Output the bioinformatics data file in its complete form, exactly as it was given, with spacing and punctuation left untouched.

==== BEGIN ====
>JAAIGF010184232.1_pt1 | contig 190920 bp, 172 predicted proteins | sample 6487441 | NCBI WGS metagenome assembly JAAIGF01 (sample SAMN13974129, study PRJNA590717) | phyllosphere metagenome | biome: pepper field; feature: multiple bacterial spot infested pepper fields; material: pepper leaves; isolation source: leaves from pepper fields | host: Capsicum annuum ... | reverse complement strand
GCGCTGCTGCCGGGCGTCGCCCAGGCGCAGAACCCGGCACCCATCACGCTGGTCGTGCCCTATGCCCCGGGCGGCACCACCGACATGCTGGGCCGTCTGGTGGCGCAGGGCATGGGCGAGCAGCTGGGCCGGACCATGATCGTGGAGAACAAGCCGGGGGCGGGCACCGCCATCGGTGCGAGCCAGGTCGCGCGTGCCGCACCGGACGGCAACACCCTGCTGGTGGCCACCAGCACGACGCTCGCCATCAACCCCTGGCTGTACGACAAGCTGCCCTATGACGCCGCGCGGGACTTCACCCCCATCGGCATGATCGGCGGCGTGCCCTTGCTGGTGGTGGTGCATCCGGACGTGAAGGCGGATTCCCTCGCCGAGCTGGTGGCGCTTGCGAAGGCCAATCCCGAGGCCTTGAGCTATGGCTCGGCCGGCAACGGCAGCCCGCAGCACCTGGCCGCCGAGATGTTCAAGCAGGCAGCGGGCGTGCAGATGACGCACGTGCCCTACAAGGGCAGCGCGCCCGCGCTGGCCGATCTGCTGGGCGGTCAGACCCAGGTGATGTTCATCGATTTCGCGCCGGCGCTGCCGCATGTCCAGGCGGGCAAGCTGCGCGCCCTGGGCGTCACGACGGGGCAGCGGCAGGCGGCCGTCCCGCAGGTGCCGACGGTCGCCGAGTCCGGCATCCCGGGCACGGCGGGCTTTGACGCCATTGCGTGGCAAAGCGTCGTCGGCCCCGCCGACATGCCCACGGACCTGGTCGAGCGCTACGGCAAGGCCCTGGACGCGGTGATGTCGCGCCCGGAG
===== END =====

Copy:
>JAAIGF010184232.1_pt1 | contig 190920 bp, 172 predicted proteins | sample 6487441 | NCBI WGS metagenome assembly JAAIGF01 (sample SAMN13974129, study PRJNA590717) | phyllosphere metagenome | biome: pepper field; feature: multiple bacterial spot infested pepper fields; material: pepper leaves; isolation source: leaves from pepper fields | host: Capsicum annuum ... | reverse complement strand
GCGCTGCTGCCGGGCGTCGCCCAGGCGCAGAACCCGGCACCCATCACGCTGGTCGTGCCCTATGCCCCGGGCGGCACCACCGACATGCTGGGCCGTCTGGTGGCGCAGGGCATGGGCGAGCAGCTGGGCCGGACCATGATCGTGGAGAACAAGCCGGGGGCGGGCACCGCCATCGGTGCGAGCCAGGTCGCGCGTGCCGCACCGGACGGCAACACCCTGCTGGTGGCCACCAGCACGACGCTCGCCATCAACCCCTGGCTGTACGACAAGCTGCCCTATGACGCCGCGCGGGACTTCACCCCCATCGGCATGATCGGCGGCGTGCCCTTGCTGGTGGTGGTGCATCCGGACGTGAAGGCGGATTCCCTCGCCGAGCTGGTGGCGCTTGCGAAGGCCAATCCCGAGGCCTTGAGCTATGGCTCGGCCGGCAACGGCAGCCCGCAGCACCTGGCCGCCGAGATGTTCAAGCAGGCAGCGGGCGTGCAGATGACGCACGTGCCCTACAAGGGCAGCGCGCCCGCGCTGGCCGATCTGCTGGGCGGTCAGACCCAGGTGATGTTCATCGATTTCGCGCCGGCGCTGCCGCATGTCCAGGCGGGCAAGCTGCGCGCCCTGGGCGTCACGACGGGGCAGCGGCAGGCGGCCGTCCCGCAGGTGCCGACGGTCGCCGAGTCCGGCATCCCGGGCACGGCGGGCTTTGACGCCATTGCGTGGCAAAGCGTCGTCGGCCCCGCCGACATGCCCACGGACCTGGTCGAGCGCTACGGCAAGGCCCTGGACGCGGTGATGTCGCGCCCGGAG